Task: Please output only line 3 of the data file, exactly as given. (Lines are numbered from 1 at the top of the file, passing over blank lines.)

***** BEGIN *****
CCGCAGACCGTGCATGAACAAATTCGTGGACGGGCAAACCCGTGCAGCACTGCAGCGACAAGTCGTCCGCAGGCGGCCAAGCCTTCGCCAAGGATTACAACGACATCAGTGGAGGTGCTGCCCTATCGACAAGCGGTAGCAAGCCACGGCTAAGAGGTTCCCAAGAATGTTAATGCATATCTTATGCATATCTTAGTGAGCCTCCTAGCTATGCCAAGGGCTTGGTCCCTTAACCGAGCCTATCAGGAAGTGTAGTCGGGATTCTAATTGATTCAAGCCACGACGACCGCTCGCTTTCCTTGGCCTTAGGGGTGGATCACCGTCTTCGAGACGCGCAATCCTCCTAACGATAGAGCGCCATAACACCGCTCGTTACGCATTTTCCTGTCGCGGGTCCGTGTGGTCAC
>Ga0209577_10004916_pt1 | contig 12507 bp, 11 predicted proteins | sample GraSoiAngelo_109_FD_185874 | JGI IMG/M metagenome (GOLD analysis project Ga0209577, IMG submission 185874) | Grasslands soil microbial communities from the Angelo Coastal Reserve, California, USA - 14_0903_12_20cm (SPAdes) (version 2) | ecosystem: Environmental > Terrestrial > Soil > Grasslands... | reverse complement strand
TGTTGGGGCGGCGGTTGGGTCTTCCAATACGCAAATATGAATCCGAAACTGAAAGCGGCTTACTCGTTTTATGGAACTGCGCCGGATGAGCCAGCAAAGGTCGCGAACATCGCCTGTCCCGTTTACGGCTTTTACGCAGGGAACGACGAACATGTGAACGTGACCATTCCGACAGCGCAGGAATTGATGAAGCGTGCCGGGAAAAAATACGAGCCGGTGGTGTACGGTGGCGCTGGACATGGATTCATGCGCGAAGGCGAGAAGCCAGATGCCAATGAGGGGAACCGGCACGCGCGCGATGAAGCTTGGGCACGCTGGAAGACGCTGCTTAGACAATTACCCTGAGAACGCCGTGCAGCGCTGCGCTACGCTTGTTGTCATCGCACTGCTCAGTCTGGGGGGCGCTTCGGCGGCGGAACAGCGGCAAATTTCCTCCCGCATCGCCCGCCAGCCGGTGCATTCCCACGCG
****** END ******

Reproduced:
TGTTGGGGCGGCGGTTGGGTCTTCCAATACGCAAATATGAATCCGAAACTGAAAGCGGCTTACTCGTTTTATGGAACTGCGCCGGATGAGCCAGCAAAGGTCGCGAACATCGCCTGTCCCGTTTACGGCTTTTACGCAGGGAACGACGAACATGTGAACGTGACCATTCCGACAGCGCAGGAATTGATGAAGCGTGCCGGGAAAAAATACGAGCCGGTGGTGTACGGTGGCGCTGGACATGGATTCATGCGCGAAGGCGAGAAGCCAGATGCCAATGAGGGGAACCGGCACGCGCGCGATGAAGCTTGGGCACGCTGGAAGACGCTGCTTAGACAATTACCCTGAGAACGCCGTGCAGCGCTGCGCTACGCTTGTTGTCATCGCACTGCTCAGTCTGGGGGGCGCTTCGGCGGCGGAACAGCGGCAAATTTCCTCCCGCATCGCCCGCCAGCCGGTGCATTCCCACGCG